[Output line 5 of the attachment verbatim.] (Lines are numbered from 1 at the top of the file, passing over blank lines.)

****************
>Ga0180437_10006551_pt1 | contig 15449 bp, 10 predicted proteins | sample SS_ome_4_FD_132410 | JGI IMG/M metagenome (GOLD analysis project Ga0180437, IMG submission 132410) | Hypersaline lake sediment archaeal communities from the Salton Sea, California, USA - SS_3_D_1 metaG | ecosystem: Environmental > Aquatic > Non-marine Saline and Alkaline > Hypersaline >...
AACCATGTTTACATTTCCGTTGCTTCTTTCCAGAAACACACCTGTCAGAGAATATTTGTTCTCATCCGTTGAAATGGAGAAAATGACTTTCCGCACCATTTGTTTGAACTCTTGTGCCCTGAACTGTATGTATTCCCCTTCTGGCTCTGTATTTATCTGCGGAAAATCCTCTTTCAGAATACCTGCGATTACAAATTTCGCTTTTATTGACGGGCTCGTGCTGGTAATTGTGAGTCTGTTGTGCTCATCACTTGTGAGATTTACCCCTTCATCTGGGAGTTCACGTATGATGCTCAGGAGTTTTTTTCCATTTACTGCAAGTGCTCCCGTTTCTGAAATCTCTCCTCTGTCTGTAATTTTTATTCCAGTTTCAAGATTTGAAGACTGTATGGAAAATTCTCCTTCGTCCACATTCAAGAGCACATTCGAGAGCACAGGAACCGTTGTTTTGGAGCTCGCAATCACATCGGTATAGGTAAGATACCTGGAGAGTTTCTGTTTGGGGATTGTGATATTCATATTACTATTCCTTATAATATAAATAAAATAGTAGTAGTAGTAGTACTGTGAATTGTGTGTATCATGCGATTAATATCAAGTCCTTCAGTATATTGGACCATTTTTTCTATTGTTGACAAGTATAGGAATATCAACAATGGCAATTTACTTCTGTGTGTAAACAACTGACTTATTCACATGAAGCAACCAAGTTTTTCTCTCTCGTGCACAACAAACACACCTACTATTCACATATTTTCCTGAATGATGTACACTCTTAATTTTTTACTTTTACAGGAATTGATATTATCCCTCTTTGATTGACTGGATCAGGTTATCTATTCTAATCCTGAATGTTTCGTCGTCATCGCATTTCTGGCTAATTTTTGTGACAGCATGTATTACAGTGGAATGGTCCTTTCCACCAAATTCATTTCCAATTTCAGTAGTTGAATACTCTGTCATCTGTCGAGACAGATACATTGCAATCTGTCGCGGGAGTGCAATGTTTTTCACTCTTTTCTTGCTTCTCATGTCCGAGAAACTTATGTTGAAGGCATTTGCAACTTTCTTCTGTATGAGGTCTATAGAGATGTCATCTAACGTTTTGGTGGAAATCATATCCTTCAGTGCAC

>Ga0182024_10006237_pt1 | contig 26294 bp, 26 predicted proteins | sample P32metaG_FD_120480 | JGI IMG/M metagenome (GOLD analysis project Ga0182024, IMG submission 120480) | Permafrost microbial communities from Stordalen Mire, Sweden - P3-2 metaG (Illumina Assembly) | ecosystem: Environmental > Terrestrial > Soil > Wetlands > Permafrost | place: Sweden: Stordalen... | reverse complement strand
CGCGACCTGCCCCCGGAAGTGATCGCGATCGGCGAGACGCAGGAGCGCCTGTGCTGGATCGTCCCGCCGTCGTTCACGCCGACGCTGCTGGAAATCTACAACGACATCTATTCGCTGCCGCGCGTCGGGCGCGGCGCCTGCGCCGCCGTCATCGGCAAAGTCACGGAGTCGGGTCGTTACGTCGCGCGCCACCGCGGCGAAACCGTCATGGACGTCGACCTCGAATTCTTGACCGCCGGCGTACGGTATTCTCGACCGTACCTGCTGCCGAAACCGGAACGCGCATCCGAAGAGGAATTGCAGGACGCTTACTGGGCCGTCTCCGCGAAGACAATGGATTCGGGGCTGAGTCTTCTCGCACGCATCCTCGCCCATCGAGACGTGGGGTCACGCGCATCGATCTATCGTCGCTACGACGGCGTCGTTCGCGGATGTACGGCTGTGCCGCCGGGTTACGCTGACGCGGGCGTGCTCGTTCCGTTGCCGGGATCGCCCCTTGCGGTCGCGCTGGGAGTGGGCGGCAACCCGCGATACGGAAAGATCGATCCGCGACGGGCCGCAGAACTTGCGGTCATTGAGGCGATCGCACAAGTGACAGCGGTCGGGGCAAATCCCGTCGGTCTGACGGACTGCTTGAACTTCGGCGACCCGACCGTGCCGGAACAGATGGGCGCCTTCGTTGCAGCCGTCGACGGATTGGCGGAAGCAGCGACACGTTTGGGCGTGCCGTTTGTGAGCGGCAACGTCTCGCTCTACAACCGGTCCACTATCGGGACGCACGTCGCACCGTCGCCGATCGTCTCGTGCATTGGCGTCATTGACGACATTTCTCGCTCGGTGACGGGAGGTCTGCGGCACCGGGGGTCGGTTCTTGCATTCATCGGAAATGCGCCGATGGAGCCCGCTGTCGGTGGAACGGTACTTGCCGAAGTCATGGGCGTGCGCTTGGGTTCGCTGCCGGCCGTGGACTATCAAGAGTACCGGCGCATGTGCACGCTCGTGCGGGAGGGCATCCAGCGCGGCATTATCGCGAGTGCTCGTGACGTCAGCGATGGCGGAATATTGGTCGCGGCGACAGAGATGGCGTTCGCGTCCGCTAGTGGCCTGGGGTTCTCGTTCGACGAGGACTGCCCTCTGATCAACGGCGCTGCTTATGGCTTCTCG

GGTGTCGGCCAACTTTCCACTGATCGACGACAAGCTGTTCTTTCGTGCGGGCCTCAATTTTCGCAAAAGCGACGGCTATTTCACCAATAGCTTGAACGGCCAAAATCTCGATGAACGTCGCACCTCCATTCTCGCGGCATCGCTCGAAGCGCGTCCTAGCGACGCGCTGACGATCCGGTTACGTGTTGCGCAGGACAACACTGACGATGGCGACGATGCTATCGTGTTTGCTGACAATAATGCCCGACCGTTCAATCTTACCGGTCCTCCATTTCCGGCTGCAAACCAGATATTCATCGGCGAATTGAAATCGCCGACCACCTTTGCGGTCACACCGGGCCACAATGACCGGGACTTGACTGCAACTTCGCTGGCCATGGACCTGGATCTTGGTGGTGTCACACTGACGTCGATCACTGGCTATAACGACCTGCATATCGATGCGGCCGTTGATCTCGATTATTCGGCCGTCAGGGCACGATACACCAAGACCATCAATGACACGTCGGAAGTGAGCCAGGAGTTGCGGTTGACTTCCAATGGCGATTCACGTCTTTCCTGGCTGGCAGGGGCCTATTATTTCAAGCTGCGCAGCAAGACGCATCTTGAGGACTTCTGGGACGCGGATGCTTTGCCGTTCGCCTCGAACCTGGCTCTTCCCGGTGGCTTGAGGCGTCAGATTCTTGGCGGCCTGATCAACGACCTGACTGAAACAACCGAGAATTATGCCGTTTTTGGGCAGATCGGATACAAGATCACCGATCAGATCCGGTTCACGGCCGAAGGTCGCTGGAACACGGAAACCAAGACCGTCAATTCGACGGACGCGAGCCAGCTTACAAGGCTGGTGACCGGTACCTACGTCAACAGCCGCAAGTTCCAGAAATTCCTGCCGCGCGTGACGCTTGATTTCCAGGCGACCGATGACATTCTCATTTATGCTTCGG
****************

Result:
GGTGTCGGCCAACTTTCCACTGATCGACGACAAGCTGTTCTTTCGTGCGGGCCTCAATTTTCGCAAAAGCGACGGCTATTTCACCAATAGCTTGAACGGCCAAAATCTCGATGAACGTCGCACCTCCATTCTCGCGGCATCGCTCGAAGCGCGTCCTAGCGACGCGCTGACGATCCGGTTACGTGTTGCGCAGGACAACACTGACGATGGCGACGATGCTATCGTGTTTGCTGACAATAATGCCCGACCGTTCAATCTTACCGGTCCTCCATTTCCGGCTGCAAACCAGATATTCATCGGCGAATTGAAATCGCCGACCACCTTTGCGGTCACACCGGGCCACAATGACCGGGACTTGACTGCAACTTCGCTGGCCATGGACCTGGATCTTGGTGGTGTCACACTGACGTCGATCACTGGCTATAACGACCTGCATATCGATGCGGCCGTTGATCTCGATTATTCGGCCGTCAGGGCACGATACACCAAGACCATCAATGACACGTCGGAAGTGAGCCAGGAGTTGCGGTTGACTTCCAATGGCGATTCACGTCTTTCCTGGCTGGCAGGGGCCTATTATTTCAAGCTGCGCAGCAAGACGCATCTTGAGGACTTCTGGGACGCGGATGCTTTGCCGTTCGCCTCGAACCTGGCTCTTCCCGGTGGCTTGAGGCGTCAGATTCTTGGCGGCCTGATCAACGACCTGACTGAAACAACCGAGAATTATGCCGTTTTTGGGCAGATCGGATACAAGATCACCGATCAGATCCGGTTCACGGCCGAAGGTCGCTGGAACACGGAAACCAAGACCGTCAATTCGACGGACGCGAGCCAGCTTACAAGGCTGGTGACCGGTACCTACGTCAACAGCCGCAAGTTCCAGAAATTCCTGCCGCGCGTGACGCTTGATTTCCAGGCGACCGATGACATTCTCATTTATGCTTCGG